Friday, 24 September 2010

The Great Mistake

There was a pub in Wexford that wives called the “honey pot” – for once in the door husbands were reluctant to leave.

Such may well prove to be the case with Iraq but with combat operations finally over, let us examine this dismal chapter of American history before the inevitable tide of revisionism rolls in.

Can there be any doubt now that the invasion was a grievous mistake, one whose price will be paid for generations to come? And why do I mention revisionism? Surely, that comes much later – as in Vietnam when it took decades to soften the image of US helicopters lifting off roofs during the fall of Saigon.

But already we have “the surge.” Yet, despite how well the 30,000 US troops performed, they would have made little difference if 100,000 Sons of Iraq had not already been placed on the US payroll.

Money well spent. I say, as it saved American lives; though one could argue that this federal handout could have been better used for Americans ravaged by an economic downturn partly caused by huge government borrowing to finance the Iraq adventure.

But let us stick to cold figures. Over 4400 Americans died for a neo-conservative notion that if we created a Jeffersonian democracy in Iraq we could change that region’s balance of power. These think-tank boys were only slightly off the mark. We dismantled a horrid secular dictatorship that had been a bulwark against the mullahs in Iran and handed them a theocratic democracy on a plate. Well we did shake up the status quo, there’s no denying that.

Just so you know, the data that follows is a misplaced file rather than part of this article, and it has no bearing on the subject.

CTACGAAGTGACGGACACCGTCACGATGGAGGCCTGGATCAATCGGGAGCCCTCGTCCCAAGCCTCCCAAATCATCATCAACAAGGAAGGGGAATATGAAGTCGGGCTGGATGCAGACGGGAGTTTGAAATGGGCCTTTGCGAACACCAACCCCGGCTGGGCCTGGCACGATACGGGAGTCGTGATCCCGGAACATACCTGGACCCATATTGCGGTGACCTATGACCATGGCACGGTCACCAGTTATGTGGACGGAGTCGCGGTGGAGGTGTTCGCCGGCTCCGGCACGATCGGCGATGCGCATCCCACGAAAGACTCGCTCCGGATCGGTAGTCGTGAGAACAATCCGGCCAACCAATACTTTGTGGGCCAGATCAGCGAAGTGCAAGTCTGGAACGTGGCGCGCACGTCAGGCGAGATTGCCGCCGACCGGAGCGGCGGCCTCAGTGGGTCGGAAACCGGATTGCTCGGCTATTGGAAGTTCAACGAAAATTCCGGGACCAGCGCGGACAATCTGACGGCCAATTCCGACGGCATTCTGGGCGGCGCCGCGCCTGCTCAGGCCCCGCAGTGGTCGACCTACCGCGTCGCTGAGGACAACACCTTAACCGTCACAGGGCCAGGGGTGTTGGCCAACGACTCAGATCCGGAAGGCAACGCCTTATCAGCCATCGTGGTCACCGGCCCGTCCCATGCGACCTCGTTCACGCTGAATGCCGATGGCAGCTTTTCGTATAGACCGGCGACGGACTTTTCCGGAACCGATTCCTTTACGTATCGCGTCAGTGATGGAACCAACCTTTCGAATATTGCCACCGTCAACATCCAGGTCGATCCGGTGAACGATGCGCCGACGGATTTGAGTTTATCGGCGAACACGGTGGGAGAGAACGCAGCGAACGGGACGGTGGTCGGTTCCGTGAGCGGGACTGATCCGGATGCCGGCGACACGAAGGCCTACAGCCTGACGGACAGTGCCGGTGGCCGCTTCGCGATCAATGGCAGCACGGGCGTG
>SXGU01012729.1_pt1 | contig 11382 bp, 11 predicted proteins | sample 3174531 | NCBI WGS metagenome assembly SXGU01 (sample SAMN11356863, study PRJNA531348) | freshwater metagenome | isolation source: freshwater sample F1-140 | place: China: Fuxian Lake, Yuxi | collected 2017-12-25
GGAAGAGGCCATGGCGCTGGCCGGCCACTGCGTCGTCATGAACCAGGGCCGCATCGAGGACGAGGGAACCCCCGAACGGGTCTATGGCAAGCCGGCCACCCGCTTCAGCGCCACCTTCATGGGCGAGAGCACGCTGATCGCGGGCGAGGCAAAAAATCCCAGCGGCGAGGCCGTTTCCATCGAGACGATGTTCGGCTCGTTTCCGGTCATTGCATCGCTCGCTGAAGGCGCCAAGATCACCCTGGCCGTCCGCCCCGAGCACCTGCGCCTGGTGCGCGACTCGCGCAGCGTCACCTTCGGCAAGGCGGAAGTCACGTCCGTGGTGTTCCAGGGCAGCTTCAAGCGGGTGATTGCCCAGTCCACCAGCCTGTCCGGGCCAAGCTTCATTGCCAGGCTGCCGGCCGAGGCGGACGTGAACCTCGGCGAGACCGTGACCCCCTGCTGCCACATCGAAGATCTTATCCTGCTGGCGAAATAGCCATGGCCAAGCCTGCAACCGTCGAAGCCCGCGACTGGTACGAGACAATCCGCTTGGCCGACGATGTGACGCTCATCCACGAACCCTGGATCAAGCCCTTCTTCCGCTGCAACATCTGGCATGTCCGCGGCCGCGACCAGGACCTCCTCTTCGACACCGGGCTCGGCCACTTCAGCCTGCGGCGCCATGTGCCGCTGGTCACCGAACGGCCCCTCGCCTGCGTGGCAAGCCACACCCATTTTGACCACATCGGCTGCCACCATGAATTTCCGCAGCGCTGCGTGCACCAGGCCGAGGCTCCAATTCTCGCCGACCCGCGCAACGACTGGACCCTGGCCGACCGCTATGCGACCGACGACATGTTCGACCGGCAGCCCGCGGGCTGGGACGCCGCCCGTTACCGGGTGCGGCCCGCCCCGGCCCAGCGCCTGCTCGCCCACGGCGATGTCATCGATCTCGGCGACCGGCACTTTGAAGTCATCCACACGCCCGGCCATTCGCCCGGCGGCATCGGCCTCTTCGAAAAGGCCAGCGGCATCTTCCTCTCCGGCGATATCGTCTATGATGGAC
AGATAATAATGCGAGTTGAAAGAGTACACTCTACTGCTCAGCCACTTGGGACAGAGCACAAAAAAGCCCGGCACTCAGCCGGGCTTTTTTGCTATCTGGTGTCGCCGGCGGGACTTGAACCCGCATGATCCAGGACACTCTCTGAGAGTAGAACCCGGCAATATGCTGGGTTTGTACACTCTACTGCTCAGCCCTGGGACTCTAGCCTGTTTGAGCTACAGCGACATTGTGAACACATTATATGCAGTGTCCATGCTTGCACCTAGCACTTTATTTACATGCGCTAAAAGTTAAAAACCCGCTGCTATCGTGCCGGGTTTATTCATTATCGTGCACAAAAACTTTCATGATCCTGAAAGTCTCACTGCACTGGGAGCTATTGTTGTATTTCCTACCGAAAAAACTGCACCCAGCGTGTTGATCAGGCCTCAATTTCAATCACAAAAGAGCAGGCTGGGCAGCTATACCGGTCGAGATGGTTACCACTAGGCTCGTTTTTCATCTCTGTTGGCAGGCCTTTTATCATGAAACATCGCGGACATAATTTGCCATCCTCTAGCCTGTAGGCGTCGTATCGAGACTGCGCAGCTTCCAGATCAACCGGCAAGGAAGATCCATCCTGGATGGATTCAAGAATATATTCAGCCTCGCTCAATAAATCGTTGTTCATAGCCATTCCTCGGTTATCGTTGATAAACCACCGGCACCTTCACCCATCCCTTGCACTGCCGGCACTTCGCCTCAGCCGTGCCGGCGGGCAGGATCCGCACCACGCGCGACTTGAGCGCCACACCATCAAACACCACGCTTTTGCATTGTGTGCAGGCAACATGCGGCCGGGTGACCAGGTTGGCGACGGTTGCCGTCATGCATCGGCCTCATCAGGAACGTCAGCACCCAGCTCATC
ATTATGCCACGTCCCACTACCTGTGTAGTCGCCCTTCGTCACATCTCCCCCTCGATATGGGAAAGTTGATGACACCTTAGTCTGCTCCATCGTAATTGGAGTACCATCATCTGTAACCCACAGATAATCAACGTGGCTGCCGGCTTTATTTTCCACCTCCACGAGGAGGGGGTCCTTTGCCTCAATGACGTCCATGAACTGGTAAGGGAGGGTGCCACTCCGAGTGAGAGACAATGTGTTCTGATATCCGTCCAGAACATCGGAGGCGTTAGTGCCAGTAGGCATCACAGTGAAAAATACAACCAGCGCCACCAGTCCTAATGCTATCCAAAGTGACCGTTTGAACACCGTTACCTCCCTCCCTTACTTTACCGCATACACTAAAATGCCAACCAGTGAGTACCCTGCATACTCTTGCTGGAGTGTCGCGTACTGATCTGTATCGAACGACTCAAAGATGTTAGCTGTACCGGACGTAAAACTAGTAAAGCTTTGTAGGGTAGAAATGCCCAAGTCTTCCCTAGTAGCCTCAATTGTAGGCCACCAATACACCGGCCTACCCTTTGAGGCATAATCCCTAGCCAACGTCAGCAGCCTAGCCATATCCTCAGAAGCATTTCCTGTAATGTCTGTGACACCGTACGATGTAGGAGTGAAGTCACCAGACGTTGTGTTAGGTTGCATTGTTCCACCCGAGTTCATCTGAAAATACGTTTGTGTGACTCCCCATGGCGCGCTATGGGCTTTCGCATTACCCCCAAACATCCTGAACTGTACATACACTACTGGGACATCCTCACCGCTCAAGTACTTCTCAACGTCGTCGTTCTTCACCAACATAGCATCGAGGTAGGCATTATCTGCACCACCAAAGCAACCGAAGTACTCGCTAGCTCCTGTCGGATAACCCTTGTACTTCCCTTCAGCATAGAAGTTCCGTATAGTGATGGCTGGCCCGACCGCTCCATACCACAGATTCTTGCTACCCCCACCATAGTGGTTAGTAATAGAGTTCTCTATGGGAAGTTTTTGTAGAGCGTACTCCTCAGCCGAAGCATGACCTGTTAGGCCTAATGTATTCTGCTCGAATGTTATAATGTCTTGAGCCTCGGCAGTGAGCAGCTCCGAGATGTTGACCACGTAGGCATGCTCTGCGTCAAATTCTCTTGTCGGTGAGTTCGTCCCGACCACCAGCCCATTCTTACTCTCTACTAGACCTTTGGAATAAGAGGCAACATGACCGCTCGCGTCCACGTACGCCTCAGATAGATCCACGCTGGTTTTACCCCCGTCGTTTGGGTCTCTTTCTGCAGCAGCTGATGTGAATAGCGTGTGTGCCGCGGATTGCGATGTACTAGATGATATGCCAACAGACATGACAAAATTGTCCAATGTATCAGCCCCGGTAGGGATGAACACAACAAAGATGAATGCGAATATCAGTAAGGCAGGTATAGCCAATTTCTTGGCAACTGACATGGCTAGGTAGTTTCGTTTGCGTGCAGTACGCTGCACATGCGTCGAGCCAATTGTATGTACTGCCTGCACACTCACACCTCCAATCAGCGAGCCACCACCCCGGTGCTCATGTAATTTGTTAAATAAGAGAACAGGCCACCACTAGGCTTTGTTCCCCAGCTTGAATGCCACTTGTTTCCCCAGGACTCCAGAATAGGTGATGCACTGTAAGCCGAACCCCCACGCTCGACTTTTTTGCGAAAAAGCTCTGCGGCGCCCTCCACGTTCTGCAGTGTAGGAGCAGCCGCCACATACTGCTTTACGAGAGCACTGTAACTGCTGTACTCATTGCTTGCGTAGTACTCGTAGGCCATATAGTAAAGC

But at what a cost! 35,000 Americans were seriously injured – not counting perhaps 100,000 more afflicted with post-traumatic stress.

Over two million Iraqis have fled the country; while millions more were displaced because of sectarian violence unleashed as a result of the invasion.

At least one hundred thousand Iraqis have been killed – though the figure is more likely two or even three times higher.

The infrastructure of the country was destroyed – open sewers are common, electricity is rarely guaranteed for more than four hours daily despite billions of US aid. Of course, much of this “stimulus” has gone to the coffers of various security firms and civilian providers who “won” no-bid contracts. And that’s before the remains trickled down to corrupt Iraqi officials.

There is a democracy, however, although six months after the last election a government has yet to be formed. Not surprising, since if the Allawi led Sunni coalition is not included, then the insurgency is likely to flare up again. Yet who can blame the Shite parties for wanting their day in the sun after a century of Sunni dominance? What a nest of hornets we stirred up.

And what of us? We were never asked to pay for this war – it was charged to the Chinese credit card that we’re still paying interest on. Most of us were never asked to do anything but wave flags and spout jingoistic sound bites. Most shameful of all, the bodies of our fallen were smuggled in at night so that our delicate sensibilities might not be offended.

The really sad part is that the idealism and blood of a generation inspired by 9/11 has been wasted in the sands of Fallujah and the alleyways of Sadr City.

Could the invasion have been stopped – certainly, had there even been a remote possibility of a draft; or if Hilary Clinton and Colin Powell had acted with their hearts rather than their heads. In such an unlikely scenario one or the other might well be president.

We have planted bitter seeds. The fruit will be with us a long time in the shape of huge deficits, a distrust of government, and thousands of young veterans with broken bodies and damaged spirits returning to a country and economy unable or unwilling to provide for them.

The only upside is that we can learn from this colossal mistake and resolve never again to embark on any more such foreign adventures or wars of choice.

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